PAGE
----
Transient Global Amnesia

Transient Global Amnesia is a topic covered in the 5-Minute Emergency Consult.

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  • Transient global amnesia (TGA) has the following features:
    • Episode of amnesia with abrupt onset
    • No focal neurologic signs or symptoms
    • Temporary, severe, anterograde amnesia:
      • Acute inability to form new memories
      • Permanent memory gap after the episode
    • Temporary short-range retrograde amnesia:
      • More recent memories at more risk
      • Previously encoded memories unavailable only temporarily
    • Gradually improves until only remaining memory deficit is the gap induced by the anterograde amnesia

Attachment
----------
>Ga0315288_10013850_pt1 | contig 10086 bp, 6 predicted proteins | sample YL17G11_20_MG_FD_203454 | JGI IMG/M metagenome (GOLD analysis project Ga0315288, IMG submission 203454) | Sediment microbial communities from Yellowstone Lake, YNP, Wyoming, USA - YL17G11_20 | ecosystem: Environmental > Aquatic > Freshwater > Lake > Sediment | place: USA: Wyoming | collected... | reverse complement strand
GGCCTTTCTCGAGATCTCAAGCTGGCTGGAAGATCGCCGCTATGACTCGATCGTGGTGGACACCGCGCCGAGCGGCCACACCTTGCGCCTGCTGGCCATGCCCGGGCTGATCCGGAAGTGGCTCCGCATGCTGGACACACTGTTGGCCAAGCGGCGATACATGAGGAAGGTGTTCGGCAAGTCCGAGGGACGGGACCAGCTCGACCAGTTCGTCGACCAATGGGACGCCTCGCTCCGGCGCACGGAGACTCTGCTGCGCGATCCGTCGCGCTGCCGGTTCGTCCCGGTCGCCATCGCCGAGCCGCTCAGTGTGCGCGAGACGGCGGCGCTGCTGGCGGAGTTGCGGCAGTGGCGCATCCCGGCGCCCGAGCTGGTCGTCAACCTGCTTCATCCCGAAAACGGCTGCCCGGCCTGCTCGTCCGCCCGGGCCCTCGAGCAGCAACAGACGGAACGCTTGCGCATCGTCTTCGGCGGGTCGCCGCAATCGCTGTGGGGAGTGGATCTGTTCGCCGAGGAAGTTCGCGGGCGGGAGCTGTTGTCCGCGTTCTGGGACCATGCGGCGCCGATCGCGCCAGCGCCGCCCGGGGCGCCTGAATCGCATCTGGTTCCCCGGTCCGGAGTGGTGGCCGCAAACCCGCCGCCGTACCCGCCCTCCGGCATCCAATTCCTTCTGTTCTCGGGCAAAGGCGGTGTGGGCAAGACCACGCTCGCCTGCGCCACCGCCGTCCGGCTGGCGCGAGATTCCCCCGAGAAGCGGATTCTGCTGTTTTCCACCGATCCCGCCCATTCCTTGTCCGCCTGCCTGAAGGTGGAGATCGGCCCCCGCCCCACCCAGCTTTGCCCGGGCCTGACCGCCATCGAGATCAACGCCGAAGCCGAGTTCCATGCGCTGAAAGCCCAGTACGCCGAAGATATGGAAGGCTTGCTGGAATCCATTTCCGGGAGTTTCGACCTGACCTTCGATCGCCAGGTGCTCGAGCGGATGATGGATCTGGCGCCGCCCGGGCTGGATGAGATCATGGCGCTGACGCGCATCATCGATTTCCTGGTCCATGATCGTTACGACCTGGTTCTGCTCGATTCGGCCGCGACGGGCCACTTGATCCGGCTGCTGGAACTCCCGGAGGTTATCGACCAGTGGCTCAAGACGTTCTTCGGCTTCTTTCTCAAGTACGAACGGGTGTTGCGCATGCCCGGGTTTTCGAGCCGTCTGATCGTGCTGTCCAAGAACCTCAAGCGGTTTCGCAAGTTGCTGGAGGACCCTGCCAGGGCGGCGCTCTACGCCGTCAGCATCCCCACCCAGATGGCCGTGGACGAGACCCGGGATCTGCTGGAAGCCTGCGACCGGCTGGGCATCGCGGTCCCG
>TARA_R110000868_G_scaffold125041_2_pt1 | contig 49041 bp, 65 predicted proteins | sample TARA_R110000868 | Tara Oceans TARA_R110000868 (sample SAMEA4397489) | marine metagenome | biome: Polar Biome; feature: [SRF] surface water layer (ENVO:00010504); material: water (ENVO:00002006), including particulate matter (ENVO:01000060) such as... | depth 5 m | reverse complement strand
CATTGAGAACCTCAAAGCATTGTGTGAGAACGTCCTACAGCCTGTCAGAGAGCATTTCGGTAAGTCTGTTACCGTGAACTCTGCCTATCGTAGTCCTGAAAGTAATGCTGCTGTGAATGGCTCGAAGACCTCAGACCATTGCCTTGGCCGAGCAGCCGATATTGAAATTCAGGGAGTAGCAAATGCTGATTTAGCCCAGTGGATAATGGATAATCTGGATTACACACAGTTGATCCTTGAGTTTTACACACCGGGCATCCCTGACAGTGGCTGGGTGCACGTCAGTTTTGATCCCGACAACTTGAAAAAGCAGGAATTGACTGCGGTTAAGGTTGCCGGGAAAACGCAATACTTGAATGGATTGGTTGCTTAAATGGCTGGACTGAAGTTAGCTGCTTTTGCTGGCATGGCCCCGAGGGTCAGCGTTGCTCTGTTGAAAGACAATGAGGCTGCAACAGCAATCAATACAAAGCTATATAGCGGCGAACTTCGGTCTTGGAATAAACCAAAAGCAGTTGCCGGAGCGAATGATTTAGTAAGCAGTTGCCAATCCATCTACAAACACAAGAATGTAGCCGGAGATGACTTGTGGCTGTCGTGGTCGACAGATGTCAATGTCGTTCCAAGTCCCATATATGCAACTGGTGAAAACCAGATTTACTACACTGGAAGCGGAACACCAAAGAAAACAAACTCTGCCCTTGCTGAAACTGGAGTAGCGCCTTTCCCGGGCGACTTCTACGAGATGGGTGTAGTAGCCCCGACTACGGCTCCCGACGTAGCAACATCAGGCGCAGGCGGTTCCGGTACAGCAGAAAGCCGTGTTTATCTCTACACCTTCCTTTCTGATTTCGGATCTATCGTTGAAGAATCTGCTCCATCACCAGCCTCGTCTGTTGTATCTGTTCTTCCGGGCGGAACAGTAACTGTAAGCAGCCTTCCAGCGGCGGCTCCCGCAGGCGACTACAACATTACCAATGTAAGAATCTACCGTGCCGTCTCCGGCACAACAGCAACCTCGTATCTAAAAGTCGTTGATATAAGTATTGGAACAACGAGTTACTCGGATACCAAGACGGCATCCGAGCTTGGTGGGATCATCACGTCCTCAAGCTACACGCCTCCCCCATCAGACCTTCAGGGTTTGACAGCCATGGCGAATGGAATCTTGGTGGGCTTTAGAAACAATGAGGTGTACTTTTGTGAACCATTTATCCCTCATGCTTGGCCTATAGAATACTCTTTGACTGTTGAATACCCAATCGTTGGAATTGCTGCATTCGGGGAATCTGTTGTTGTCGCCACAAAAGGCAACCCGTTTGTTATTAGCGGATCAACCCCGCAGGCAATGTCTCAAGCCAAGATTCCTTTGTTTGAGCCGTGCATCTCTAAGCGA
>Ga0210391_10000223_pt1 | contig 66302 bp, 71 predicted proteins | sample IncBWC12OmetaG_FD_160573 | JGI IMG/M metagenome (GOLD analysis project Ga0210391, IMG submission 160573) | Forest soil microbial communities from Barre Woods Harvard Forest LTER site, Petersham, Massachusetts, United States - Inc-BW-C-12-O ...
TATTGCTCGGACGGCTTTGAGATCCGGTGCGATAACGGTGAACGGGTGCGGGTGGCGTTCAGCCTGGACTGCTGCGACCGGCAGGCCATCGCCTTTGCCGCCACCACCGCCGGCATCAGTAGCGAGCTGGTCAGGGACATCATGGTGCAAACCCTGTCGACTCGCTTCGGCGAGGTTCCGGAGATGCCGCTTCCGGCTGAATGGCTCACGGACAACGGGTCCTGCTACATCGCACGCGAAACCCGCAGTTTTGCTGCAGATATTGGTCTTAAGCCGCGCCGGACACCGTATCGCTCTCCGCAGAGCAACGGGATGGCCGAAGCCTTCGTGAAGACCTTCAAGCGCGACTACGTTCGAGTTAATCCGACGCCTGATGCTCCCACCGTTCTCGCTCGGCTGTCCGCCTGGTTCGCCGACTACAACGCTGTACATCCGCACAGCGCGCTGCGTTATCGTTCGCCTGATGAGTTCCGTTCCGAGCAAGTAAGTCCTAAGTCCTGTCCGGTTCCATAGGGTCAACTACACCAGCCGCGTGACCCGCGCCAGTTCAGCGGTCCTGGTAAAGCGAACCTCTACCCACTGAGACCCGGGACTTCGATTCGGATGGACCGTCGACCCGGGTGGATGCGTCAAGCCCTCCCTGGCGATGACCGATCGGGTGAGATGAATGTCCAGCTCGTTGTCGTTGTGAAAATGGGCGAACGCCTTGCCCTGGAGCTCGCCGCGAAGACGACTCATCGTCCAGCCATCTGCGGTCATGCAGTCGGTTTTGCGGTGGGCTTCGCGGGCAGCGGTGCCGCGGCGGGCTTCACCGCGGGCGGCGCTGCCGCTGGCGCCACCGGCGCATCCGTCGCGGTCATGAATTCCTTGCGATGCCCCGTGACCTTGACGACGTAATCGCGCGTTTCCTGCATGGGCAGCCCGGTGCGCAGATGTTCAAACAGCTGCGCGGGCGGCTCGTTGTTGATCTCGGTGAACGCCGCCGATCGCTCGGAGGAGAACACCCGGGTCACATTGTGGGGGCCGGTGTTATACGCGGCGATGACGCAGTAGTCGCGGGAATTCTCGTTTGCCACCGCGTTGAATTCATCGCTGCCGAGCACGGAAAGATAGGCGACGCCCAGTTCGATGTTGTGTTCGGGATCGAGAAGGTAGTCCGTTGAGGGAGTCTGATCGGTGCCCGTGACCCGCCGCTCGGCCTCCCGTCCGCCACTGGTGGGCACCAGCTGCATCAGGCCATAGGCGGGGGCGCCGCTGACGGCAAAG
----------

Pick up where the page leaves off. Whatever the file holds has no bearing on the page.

• Incidence between 3 and 8 per 100,000 people:
    • 75% occur in people of 50–70 yr old
    • TGA rare <40 yr
  • Most attacks last between 1 and 8 hr (range 15 min–7 days)


  • Multimodal MRI, SPECT, and PET have shown some abnormalities of regional blood flow in selectively vulnerable hippocampal structures
  • The exact etiology of TGA is unknown; speculation is controversial
  • Speculated causes:
    • Vasoconstriction due to hyperventilation:
      • Psychogenic hyperventilation in setting of age-related cerebrovascular autoregulatory dysfunction
    • Hippocampal venous congestion with Valsalva:
      • Ultrasonography has suggested internal jugular vein incompetence
    • Migraine (in younger patients)
  • No correlation between TGA and thromboembolic cerebrovascular disease has been found

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